Best Practices was introduced as a roundtable in 2019. Topics were varied. First was a fit-up test for first-stage nozzles and transition pieces (TPs) two to three weeks before the outage to avoid surprises.
Other BPs included these:
- Do a proper repair spec and follow your parts through the shop for best results.
- Specify a full thermal barrier coating (TBC) for TPs. It will extend part life.
- Exhaust-gas thermocouple jumpering: Don’t jumper to the adjacent T/C or to the one with the highest or lowest temperature. Use the algorithm in TIL 1524 to calculate the exhaust spread.
- Check T/Cs during startup for possible problems ahead. If you find a T/C lagging the others by about 100 deg F, and eventually catching up, consider replacement at your next opportunity.
- Replacement of wheel-space T/Cs can be challenging. Before carefully removing the defective T/C to avoid breakage, use a Sharpie® marker to indicate the proper depth of insertion and mark the replacement T/C accordingly so you know when it’s fully inserted.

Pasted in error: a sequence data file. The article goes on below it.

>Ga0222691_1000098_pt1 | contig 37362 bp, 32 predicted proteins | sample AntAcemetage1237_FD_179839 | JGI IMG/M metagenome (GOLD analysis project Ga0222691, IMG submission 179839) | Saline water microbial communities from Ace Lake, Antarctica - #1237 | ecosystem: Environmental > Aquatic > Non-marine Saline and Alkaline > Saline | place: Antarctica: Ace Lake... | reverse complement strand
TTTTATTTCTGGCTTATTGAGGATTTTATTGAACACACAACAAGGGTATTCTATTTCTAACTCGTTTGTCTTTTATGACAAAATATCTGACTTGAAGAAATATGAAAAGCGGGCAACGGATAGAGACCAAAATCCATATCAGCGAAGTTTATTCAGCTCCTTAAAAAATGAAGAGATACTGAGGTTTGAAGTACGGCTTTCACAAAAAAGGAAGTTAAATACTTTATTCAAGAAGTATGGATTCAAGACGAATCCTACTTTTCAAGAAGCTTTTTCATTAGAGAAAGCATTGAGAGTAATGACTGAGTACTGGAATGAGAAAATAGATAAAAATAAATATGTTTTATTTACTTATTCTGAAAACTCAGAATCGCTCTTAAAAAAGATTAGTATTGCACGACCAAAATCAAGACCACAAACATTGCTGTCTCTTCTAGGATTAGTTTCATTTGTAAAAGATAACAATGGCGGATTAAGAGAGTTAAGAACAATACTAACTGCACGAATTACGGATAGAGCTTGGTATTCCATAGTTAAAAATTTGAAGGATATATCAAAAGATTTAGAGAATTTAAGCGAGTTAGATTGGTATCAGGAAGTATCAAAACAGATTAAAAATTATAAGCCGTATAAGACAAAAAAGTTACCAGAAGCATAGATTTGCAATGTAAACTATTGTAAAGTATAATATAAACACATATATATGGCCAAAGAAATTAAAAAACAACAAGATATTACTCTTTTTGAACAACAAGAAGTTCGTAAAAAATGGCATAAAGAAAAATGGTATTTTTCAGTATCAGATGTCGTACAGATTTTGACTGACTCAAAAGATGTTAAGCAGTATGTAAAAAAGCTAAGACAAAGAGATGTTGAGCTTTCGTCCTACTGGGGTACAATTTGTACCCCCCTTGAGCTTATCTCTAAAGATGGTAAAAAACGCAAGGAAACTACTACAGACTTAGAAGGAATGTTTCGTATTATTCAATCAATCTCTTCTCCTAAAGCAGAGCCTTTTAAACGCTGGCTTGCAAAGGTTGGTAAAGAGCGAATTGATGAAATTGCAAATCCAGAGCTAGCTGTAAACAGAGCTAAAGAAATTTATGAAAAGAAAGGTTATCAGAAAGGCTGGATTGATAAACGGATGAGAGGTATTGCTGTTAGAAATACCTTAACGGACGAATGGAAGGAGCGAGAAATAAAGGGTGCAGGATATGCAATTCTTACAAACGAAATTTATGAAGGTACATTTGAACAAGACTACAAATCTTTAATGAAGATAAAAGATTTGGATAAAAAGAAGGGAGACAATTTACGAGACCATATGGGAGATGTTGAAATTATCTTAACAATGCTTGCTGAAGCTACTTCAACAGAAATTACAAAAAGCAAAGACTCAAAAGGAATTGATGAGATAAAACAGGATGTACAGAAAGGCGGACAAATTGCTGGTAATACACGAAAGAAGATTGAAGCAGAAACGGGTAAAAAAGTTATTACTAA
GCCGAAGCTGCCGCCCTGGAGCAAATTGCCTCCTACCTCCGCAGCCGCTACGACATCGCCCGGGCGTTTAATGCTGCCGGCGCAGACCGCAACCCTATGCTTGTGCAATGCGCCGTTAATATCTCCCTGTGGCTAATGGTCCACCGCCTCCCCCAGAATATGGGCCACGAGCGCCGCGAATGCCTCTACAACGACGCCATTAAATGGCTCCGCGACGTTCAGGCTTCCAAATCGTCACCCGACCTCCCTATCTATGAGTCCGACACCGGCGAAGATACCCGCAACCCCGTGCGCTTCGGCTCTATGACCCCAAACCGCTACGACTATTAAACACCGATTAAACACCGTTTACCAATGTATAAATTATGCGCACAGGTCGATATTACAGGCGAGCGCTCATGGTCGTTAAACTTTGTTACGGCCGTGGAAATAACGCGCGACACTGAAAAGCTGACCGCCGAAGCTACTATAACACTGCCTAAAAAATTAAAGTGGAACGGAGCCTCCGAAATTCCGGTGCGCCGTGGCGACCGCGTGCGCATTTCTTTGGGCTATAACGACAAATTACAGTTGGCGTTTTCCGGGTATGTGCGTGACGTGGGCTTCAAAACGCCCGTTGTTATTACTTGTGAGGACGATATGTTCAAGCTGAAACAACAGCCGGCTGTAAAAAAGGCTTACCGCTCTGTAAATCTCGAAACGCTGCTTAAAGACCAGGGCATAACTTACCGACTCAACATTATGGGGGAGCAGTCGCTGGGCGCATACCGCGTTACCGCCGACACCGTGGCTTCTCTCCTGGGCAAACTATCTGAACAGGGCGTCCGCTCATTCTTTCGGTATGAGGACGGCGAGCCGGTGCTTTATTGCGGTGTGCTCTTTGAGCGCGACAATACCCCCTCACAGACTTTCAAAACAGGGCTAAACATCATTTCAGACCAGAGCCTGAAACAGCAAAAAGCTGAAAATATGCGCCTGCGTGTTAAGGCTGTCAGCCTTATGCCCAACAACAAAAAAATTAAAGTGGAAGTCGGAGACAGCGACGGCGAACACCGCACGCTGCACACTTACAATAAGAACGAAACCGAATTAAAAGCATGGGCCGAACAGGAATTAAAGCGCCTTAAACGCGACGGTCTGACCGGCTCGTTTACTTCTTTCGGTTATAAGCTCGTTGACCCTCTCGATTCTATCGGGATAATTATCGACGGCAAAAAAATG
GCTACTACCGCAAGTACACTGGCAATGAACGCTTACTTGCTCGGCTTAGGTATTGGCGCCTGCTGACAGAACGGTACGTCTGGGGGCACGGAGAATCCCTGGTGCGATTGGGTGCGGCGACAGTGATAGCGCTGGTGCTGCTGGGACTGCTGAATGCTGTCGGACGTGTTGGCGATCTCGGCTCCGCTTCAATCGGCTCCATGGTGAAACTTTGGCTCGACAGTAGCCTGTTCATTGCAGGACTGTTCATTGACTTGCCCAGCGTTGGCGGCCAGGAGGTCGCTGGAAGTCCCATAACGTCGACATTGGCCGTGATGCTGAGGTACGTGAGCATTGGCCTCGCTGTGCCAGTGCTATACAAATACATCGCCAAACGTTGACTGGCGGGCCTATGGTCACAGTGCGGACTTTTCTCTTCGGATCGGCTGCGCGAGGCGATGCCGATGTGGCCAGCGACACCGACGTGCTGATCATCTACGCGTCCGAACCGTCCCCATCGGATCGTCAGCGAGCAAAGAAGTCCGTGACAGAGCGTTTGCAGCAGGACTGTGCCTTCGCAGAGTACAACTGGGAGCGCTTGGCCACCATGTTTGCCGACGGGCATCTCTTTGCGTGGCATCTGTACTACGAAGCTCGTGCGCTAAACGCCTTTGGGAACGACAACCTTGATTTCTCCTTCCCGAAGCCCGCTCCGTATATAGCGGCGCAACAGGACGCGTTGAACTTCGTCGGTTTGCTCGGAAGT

- Parts stocking strategies also generated meaningful discussion.
The sharing of best practices among owner/operators contributes to safer working conditions and increases in unit availability and reliability fleet-wide. The Frame 6 users have been proactive in this regard, contributing their experiences during the annual meetings, in the group’s online forum, and via CCJ’s Best Practices Awards program.
Two innovative entries recognized with awards last year, submitted by steering committee member J C Rawls, Utilities Dept technology engineer at BASF-Geismar, are profiled in this issue. One discusses a home-grown boiler efficiency controller that improves performance through process automation, the second a performance dashboard that tells at a glance if a particular system or piece of equipment is meeting operational expectations.